WHY ARE THE CANBERRA LIBERALS SO EXTREME?
CityNews, 18 August 2020
When the marriage equality vote was held in 2017, the Prime Minister supported it. Every premier and chief minister backed it. Every opposition leader – federal, state or territory – voted for marriage equality.
Except one. In the ACT, Canberra Liberal leader Alistair Coe opposed marriage equality. Three out of four Canberrans voted yes to marriage equality, the highest share in Australia. Yet Canberra was the only place where a major party leader voted no.
Marriage equality isn’t just an isolated incident. On a broad swath of issues, the Canberra Liberals have shown themselves not just to be more conservative than the typical Canberran, but to be the most conservative Liberal branch in Australia.Read more
SUBJECTS: The Liberal Party hosting fundraisers in the midst of the worst pandemic in a century; charities facing falling donations; stranded Canberrans returning home from the NSW/Victoria border.
LISH FEJER, HOST: In a couple of weeks, parliament will be sitting and already there are MPs and their staff quarantining here in Canberra. But there are preparations being made for three proposed Liberal Party fundraising dinners to make the most of the time with politicians back in town. Ben Morton, who represents the WA seat of Tangney, said the events were not being organised by his office but by the Tangney campaign, which is part of the WA division. A spokeswoman for Ben Morton and the Tangney campaign told The Guardian that the Australian Government advice is that Australians should comply with the relevant advice in the state or territory where they're located, as appropriate. These very small events, said the spokeswoman, will only go ahead if they strictly comply with the relevant COVID safe rules that apply for venues in the ACT. Dr Andrew Leigh is the ALP Member for Fenner and former professor of economics, and joins us this morning. Hello.
ANDREW LEIGH, SHADOW ASSISTANT MINISTER FOR TREASURY AND CHARITIES: G’day, Lish. G’day, Adam.
FEJER: So, what have they done wrong here? You're taking them to task.
LEIGH: Yes. We've had a lot of parliamentary sitting days cancelled. Now that parliament is finally getting together, all politicians’ focus should be on the main game. And that shouldn't be on raising money for the Liberal Party. It should be on doing the work that our constituents want us to be doing. We need to be very careful and cautious about the spread of coronavirus. I know all politicians are being judicious in terms the number of face to face meetings they take. Our office is still doing phone calls and zoom where that works, just as a safer way of making sure we reduce any chance of the spread of the virus. I just don't think it passes the pub test to have a two and a half thousand dollar fundraiser at the moment.Read more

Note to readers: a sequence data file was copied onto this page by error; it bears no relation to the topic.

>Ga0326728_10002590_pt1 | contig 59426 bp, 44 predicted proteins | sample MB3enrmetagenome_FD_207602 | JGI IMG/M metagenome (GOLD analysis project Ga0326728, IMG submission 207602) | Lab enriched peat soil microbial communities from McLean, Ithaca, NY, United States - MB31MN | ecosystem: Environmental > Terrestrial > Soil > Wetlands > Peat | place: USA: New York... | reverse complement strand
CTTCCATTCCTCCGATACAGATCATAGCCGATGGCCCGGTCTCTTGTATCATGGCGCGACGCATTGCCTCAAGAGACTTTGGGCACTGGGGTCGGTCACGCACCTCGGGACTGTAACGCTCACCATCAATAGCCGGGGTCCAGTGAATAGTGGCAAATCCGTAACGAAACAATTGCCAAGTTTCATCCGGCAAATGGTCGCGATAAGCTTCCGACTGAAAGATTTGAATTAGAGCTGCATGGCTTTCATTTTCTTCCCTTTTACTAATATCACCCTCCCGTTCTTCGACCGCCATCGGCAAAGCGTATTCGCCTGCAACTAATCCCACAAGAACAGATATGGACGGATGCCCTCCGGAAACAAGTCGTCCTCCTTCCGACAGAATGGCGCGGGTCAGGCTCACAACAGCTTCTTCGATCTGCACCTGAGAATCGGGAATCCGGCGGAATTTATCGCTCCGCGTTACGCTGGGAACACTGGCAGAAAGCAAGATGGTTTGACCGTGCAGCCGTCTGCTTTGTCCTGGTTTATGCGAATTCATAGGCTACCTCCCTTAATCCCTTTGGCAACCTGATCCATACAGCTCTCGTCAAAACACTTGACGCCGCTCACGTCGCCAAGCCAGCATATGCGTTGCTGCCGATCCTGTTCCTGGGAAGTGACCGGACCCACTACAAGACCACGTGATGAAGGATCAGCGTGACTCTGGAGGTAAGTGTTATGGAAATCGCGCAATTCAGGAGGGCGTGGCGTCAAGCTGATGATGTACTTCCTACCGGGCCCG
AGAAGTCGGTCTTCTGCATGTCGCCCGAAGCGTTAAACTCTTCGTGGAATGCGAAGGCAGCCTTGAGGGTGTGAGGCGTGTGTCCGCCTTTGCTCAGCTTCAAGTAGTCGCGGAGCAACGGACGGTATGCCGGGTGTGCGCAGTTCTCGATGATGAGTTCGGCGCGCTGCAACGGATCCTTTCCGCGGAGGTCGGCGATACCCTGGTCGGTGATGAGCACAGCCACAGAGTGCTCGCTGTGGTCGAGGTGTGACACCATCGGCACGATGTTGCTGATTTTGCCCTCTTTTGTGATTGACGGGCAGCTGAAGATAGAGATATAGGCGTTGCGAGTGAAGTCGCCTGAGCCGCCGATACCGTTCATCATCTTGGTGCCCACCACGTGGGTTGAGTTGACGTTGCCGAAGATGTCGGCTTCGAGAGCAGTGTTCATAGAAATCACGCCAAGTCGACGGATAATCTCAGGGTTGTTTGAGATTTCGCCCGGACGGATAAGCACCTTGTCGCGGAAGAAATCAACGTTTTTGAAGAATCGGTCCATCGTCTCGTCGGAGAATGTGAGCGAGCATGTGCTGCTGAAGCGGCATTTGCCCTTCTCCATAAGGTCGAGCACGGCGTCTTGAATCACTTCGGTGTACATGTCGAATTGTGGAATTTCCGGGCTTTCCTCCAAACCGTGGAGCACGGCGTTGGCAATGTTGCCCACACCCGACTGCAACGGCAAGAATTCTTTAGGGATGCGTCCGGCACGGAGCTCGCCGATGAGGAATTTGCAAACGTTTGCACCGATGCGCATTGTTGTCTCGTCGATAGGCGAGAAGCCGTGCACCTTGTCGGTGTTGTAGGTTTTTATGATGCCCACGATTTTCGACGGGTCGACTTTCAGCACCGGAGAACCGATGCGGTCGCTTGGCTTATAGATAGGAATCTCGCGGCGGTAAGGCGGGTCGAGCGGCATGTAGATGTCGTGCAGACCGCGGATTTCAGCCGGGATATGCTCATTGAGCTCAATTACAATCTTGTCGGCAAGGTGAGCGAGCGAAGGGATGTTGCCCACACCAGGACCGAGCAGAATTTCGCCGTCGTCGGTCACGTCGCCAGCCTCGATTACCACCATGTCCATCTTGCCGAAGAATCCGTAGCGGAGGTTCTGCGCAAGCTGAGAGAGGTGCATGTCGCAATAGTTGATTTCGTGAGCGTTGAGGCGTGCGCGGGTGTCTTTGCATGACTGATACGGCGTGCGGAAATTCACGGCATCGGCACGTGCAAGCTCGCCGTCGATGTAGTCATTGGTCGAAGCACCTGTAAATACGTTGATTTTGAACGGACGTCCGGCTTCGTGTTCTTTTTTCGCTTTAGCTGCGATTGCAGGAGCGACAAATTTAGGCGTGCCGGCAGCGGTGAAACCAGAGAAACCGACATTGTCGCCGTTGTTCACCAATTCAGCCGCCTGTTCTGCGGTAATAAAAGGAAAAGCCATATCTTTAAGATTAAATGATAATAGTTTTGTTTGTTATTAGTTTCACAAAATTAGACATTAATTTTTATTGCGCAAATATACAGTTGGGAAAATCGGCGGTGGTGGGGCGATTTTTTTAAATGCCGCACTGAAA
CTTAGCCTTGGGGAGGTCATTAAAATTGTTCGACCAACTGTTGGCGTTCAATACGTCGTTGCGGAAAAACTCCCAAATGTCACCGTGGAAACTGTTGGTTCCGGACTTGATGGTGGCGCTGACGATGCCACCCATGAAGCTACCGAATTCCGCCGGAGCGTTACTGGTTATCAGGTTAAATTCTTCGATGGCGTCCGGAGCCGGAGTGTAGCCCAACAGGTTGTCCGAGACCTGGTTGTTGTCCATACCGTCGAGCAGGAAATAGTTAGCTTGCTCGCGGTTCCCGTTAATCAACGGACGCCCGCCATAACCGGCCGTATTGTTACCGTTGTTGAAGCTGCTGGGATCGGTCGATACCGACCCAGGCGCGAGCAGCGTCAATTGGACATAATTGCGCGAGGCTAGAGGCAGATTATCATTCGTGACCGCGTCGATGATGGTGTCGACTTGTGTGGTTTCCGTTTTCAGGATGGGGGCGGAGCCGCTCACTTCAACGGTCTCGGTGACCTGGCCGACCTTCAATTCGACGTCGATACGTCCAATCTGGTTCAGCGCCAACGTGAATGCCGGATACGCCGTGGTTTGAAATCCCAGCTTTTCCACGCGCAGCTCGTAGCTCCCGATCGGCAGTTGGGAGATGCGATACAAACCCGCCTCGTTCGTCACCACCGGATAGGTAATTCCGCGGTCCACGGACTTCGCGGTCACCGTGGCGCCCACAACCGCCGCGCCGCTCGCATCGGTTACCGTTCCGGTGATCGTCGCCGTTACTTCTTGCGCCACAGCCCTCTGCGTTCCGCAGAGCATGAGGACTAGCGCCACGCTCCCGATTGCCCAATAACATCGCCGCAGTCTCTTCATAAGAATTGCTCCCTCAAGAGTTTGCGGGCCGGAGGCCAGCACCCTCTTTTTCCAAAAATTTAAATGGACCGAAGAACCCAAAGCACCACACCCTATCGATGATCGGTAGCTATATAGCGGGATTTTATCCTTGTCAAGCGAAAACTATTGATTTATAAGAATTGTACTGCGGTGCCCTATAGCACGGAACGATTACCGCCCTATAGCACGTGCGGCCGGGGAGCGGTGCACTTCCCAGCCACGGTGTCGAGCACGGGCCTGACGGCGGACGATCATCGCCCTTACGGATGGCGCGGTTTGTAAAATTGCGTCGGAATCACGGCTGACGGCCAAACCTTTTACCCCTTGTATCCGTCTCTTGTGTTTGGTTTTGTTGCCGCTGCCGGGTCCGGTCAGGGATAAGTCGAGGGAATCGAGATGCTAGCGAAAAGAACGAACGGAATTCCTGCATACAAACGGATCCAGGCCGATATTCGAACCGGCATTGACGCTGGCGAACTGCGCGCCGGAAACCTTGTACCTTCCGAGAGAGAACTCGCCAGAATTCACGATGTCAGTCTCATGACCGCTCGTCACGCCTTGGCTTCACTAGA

SUBJECT: Stranded Canberrans returning home from the NSW/Victoria border.
ROBBIE BUCK, HOST: It’s to do with those hundred or so Canberrans who was stuck at the Victorian border, and it appears after that conversation yesterday there's been some movement at the station. Dr Andrew Leigh is the federal Member for Fenner in the ACT. Morning, Andrew.
ANDREW LEIGH, SHADOW ASSISTANT MINISTER FOR TREASURY AND CHARITIES: Good morning, Robbie. How are you?
BUCK: Very well. Things moved quite quickly yesterday.
WENDY HARMER, HOST: Yeah, you know we’re claiming credit for this one, don’t you Andrew?
LEIGH: I think we all should. It's a great result. It should have happened to week earlier, but the fact that finally the New South Wales Government saw sense is just terrific. And for those hundred Canberrans at the border, they will be very relieved to be back home and starting their two weeks of self isolation.Read more
ABC SYDNEY BREAKFAST
WEDNESDAY, 12 AUGUST 2020
SUBJECT: Canberrans stuck at the NSW/Victoria border.
ROBBIE BUCK, HOST: We’re going to take you to the New South Wales/Victoria border now. We have been talking about New South Wales travellers being stuck in Victoria, Wendy - a caller or texted - her tale of making a mercy dash because her mum was dying and then not being able to get back into New South Wales we’ve spoken about. But spare thought for a lot of the ACT residents who are stuck on the New South Wales/Victorian border, and they've been there for the last six days. They've been caught up in this rule change by the state government, requiring people traveling from Victoria to fly through the Sydney Airport before going to self funded quarantine. And Dr Andrew Leigh, who's the federal Member for Fenner in the ACT, happens to be one of those stuck there. Morning, Andrew.